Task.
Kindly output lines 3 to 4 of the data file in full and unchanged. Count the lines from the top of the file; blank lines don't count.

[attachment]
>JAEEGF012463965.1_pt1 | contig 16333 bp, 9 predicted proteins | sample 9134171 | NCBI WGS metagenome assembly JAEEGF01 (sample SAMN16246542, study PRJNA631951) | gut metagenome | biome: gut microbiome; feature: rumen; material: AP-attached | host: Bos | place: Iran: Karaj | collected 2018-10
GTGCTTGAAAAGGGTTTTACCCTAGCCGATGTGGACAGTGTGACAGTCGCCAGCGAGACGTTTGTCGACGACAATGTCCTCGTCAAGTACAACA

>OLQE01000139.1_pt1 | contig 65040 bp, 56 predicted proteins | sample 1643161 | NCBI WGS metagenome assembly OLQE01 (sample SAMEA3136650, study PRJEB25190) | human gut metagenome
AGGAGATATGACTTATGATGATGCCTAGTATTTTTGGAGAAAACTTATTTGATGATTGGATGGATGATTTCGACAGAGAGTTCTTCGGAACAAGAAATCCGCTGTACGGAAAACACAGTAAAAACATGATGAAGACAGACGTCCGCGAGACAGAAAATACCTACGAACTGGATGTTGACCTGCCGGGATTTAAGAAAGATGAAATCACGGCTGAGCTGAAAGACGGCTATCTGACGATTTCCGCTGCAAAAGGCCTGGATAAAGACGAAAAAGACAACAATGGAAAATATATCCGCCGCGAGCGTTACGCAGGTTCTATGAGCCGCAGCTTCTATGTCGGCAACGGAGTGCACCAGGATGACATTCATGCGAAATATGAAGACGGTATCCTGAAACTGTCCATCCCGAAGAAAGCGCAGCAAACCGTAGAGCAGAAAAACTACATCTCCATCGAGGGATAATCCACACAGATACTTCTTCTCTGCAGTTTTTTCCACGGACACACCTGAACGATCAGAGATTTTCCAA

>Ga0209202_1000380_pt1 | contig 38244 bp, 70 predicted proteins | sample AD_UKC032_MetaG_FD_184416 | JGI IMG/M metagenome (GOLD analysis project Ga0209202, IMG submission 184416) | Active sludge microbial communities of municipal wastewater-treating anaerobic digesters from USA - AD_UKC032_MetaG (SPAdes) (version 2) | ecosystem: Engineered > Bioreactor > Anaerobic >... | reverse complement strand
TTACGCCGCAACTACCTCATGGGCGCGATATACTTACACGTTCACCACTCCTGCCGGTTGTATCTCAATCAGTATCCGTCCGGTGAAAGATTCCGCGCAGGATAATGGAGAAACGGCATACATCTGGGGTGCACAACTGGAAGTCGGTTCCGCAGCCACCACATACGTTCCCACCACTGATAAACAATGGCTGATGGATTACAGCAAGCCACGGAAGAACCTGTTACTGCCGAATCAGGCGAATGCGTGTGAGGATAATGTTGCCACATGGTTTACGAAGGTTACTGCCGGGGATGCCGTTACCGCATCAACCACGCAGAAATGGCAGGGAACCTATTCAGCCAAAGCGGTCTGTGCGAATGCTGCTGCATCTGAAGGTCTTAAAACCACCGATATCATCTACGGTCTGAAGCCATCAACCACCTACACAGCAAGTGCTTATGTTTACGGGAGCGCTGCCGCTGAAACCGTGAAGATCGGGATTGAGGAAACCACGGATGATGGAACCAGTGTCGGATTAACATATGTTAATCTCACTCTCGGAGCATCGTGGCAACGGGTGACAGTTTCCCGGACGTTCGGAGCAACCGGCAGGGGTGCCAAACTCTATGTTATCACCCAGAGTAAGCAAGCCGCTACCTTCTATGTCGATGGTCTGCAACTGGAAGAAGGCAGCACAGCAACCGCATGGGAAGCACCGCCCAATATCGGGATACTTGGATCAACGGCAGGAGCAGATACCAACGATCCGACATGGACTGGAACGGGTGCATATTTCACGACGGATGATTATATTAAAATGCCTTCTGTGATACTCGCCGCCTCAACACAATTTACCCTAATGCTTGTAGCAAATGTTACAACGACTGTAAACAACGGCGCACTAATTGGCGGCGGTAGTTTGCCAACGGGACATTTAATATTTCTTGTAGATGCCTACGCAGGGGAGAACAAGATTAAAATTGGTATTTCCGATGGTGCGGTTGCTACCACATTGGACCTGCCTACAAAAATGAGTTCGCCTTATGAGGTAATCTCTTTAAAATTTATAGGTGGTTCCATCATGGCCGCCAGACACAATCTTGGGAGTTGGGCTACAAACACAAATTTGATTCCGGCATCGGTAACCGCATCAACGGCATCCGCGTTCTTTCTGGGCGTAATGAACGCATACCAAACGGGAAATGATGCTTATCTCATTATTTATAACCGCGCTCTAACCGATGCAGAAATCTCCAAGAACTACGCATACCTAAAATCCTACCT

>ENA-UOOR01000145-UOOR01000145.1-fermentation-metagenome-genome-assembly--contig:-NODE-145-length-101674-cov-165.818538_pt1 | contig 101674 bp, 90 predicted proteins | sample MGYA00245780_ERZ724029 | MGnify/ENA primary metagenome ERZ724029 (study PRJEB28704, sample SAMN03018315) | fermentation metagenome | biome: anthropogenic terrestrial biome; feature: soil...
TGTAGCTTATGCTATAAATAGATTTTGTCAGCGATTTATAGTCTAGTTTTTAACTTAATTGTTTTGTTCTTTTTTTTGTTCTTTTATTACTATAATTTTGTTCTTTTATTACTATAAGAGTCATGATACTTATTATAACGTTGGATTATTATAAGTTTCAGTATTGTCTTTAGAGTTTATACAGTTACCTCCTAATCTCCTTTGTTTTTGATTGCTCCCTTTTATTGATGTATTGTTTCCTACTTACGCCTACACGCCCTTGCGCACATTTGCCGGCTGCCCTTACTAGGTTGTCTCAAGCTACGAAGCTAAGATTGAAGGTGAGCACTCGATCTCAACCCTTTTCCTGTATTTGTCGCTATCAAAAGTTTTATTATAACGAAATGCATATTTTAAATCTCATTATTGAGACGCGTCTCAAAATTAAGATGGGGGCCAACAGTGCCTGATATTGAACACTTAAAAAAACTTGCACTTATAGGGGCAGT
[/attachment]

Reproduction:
>OLQE01000139.1_pt1 | contig 65040 bp, 56 predicted proteins | sample 1643161 | NCBI WGS metagenome assembly OLQE01 (sample SAMEA3136650, study PRJEB25190) | human gut metagenome
AGGAGATATGACTTATGATGATGCCTAGTATTTTTGGAGAAAACTTATTTGATGATTGGATGGATGATTTCGACAGAGAGTTCTTCGGAACAAGAAATCCGCTGTACGGAAAACACAGTAAAAACATGATGAAGACAGACGTCCGCGAGACAGAAAATACCTACGAACTGGATGTTGACCTGCCGGGATTTAAGAAAGATGAAATCACGGCTGAGCTGAAAGACGGCTATCTGACGATTTCCGCTGCAAAAGGCCTGGATAAAGACGAAAAAGACAACAATGGAAAATATATCCGCCGCGAGCGTTACGCAGGTTCTATGAGCCGCAGCTTCTATGTCGGCAACGGAGTGCACCAGGATGACATTCATGCGAAATATGAAGACGGTATCCTGAAACTGTCCATCCCGAAGAAAGCGCAGCAAACCGTAGAGCAGAAAAACTACATCTCCATCGAGGGATAATCCACACAGATACTTCTTCTCTGCAGTTTTTTCCACGGACACACCTGAACGATCAGAGATTTTCCAA